Plant Selection: Learning from Nature Volume 1

By Andy McIndoe

Review of Noel Kingsbury’s new eBook Plant Selection: Learning from Nature. 

Noel Kingsbury’s new book, Plant Selection: Learning from Nature Volume 1 has just been published as an e book by MyGardenSchool. If you’ve never bought an e book before don’t worry, neither had I. I don’t use a kindle and I’m a devotee of traditional books.

However, I downloaded the Kindle reading app to my iPad and then downloaded the book: easy. I asked Noel why he had gone down the e book route: “accessibility, cost-effectiveness for buyer and author” was his reply. Good arguments.

This is a reference for anyone involved in designed plantings, making or managing them, from amateur gardeners to landscape architects. As we do so much of our research online having the reference to hand on the same piece of kit makes a lot of sense to me. Also, as an author, the production process of writing a book and getting it to publication is prolonged and agonising, producing an e book streamlines that process.

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Enough about e books, what about the content? Noel sees this book as a primer, a bit of a consciousness raiser to hopefully, to get people looking at plants. It approaches plants in a very simple way, getting people to think about how they function ecologically, and survive in the natural world and how that knowledge can be applied to gardens and designed landscapes.

There is no-one else really doing that at the moment. It’s about how plants 'work' and what that means in terms of longevity, spread etc. It’s about empowering people to try to understand plants from their own understanding - the essential tools for putting together effective plantings and managing them properly.

The blurb says: “A reference for landscape architects and designers to help select plants that are ecologically suited to the site.” I hope that doesn’t put the wider audience off. I think it is an invaluable tool for landscape architects and designers, but it is just as useful for any gardener selecting plants for a bed or border. Helping him or her to make the right choices.

Plants that suit that garden situation without the need for constant maintenance and irrigation. Today plants are so often chosen individually on appearance without any thought to their suitability.

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I am always horrified by the amount of unnecessary irrigation that is installed in newly designed gardens. If a plant needs constant watering in the long term, in my opinion it shouldn’t be there in the first place. I think this book goes a long way to driving that message of real sustainability, but at the same time creating visually appealing landscapes.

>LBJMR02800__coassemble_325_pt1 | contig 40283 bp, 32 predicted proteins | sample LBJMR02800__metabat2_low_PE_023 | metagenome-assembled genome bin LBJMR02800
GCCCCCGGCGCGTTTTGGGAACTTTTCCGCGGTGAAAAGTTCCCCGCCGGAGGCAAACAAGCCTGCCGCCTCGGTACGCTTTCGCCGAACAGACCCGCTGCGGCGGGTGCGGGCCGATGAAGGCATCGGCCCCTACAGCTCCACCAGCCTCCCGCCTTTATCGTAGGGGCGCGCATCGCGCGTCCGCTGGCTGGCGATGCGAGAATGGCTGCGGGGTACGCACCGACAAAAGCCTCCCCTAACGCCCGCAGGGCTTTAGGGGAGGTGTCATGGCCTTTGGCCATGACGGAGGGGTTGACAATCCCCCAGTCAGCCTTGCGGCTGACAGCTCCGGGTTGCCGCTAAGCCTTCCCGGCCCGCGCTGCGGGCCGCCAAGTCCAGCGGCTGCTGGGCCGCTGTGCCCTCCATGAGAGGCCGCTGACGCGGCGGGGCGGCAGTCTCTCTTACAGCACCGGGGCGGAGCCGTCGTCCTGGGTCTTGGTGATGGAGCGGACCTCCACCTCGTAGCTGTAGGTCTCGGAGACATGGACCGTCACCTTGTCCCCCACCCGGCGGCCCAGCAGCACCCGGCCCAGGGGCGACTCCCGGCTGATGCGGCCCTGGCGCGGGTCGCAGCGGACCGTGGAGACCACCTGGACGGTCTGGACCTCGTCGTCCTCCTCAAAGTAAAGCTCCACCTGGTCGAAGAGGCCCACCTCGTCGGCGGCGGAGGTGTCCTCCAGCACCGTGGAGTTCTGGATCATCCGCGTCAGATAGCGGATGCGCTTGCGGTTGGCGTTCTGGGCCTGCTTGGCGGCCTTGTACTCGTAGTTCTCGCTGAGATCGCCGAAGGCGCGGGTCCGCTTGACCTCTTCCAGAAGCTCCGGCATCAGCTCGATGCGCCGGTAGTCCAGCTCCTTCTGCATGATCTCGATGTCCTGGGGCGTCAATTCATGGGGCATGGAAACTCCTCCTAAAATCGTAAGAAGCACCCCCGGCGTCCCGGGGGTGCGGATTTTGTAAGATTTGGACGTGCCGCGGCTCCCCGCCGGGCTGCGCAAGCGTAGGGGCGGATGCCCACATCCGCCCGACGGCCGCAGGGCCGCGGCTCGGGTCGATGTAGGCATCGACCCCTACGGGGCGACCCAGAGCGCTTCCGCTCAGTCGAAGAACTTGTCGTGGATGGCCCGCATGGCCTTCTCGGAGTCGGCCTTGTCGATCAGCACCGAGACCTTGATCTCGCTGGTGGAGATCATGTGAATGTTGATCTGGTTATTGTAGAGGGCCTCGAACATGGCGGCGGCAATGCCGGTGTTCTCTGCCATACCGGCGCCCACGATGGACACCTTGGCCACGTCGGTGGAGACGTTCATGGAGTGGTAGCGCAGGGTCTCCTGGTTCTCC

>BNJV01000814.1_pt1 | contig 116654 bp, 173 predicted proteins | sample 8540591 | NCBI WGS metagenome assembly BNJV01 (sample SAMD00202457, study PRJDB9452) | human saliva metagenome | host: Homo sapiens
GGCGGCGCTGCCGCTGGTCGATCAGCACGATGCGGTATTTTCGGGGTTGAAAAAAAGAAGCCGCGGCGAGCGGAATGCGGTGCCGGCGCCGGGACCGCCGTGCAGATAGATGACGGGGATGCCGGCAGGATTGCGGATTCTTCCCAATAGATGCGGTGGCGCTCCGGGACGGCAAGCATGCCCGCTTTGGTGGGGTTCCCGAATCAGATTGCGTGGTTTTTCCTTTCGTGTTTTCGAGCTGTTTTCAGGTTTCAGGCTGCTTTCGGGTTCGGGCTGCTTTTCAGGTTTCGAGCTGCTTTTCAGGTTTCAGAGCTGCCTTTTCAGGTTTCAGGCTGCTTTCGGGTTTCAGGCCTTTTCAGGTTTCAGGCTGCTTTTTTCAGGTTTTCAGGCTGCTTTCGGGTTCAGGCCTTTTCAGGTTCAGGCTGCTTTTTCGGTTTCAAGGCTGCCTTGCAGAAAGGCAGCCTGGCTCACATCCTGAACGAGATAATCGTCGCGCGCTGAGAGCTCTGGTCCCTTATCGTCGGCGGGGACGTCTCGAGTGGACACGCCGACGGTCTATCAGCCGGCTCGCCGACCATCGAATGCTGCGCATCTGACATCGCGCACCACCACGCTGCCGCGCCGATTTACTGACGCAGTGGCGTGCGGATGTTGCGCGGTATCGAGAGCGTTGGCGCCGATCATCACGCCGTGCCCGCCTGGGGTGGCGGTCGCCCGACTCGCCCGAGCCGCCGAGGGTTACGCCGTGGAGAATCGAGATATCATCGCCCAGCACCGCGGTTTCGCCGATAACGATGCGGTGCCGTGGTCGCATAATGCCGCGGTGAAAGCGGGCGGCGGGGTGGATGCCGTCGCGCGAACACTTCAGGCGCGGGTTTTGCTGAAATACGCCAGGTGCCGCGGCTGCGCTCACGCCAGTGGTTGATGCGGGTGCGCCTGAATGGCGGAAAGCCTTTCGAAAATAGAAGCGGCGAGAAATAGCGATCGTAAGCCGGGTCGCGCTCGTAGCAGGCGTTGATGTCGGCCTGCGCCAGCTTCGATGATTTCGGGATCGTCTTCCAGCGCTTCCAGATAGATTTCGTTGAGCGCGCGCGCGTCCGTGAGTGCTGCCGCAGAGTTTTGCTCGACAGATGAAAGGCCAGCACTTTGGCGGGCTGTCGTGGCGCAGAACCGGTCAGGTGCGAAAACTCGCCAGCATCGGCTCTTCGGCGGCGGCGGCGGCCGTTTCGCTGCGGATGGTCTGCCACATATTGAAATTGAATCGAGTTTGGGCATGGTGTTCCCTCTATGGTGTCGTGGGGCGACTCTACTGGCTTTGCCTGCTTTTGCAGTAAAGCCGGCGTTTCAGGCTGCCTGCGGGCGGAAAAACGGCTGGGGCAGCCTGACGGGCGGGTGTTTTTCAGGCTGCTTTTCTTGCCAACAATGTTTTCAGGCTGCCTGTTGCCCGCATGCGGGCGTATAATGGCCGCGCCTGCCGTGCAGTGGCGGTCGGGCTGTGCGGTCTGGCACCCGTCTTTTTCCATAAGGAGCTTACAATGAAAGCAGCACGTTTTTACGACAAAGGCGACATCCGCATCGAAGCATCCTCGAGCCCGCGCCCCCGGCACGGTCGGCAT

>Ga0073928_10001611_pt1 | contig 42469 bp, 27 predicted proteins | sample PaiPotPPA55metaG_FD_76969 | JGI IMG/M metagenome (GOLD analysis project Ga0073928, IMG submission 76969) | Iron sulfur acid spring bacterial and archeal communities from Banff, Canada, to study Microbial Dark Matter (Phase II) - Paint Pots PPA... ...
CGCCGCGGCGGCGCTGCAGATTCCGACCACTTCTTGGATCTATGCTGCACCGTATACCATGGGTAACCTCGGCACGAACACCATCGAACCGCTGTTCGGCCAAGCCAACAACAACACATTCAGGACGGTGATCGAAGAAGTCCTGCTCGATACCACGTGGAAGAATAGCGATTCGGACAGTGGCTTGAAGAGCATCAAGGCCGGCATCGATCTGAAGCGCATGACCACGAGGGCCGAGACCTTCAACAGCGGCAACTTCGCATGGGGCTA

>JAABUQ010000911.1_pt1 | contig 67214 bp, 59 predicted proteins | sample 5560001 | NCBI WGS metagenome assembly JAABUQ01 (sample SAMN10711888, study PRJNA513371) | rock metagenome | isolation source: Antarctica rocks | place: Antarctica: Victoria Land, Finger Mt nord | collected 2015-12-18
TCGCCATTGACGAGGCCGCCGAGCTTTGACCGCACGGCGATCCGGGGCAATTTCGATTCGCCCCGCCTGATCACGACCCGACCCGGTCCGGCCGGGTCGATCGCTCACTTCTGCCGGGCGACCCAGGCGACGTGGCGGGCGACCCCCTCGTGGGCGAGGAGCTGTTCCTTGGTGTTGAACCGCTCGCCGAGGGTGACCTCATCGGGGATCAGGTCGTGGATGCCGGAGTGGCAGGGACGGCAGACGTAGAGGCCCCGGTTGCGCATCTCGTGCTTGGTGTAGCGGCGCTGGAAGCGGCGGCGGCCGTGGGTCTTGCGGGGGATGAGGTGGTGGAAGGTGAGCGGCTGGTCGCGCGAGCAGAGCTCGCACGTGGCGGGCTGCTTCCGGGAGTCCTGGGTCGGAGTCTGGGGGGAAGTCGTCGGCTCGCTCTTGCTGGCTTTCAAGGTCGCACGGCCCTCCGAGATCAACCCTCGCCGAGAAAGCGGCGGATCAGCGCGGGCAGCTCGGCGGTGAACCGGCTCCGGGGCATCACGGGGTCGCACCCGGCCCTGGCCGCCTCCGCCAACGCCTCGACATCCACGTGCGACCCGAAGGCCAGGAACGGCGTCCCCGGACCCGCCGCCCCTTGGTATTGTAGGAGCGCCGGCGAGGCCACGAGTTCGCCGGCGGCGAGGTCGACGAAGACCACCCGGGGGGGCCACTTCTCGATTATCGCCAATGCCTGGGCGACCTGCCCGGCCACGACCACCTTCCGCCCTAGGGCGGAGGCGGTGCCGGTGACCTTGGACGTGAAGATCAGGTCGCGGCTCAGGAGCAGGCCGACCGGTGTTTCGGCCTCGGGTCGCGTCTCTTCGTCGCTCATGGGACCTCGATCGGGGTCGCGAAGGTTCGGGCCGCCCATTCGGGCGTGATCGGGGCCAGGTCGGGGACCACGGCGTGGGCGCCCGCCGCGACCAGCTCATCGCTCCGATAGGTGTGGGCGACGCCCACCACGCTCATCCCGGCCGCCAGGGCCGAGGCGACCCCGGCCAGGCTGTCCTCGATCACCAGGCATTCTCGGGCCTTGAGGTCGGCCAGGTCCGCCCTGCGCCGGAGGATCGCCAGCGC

This e-book is the first in a series by Noel on planting design and plant usage in gardens, parks and other designed landscapes. It is relevant to all non-tropical situations. It is also entry-level, assuming no prior knowledge of the plant sciences or planting design.

If you download the sample pages you might think it is a bit like a botany and plant physiology lesson. In my experience this is really valuable stuff: knowing the difference between a perennial and a biennial, and what we mean by a shrub and a tree is really important to understand.

The book introduces the reader to the basics of plants – the different physical forms plants take, their needs, their responses to different climates and environments, their competition with each other, and to the issues around long-term performance.

Plant ecology science is taken as a starting point, in order to help the reader understand why plants do what they do, and to try to predict how they will perform in the future.

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There is an emphasis on understanding plants as dynamic parts of a system, an approach which will do much to help reduce maintenance and improve the sustainability and biodiversity of plantings.

In the early pages Noel compares a traditional landscape planting of a group of trees surrounded by mown grass with the Piet Oudolf designed planting on the High Line in New York. Emphasising the biodiversity in the latter and the sustainability issues in the former. I have to admit I think the High Line planting is used too often as an example, but I get the point.

Overall I think this book makes good reading, you will learn from it. It will give you the fundamental knowledge you need to make your own good planting decisions. It is the first in a series based on how plants survive as living things. This will enable you to create combinations which provide beauty, longevity and functionality; subjects which will be covered in future books.

Plant Selection: Learning from Nature by Noel Kingsbury is published by MyGardenSchool

Kindle price: £9.95

Buy now:

Andy McIndoe

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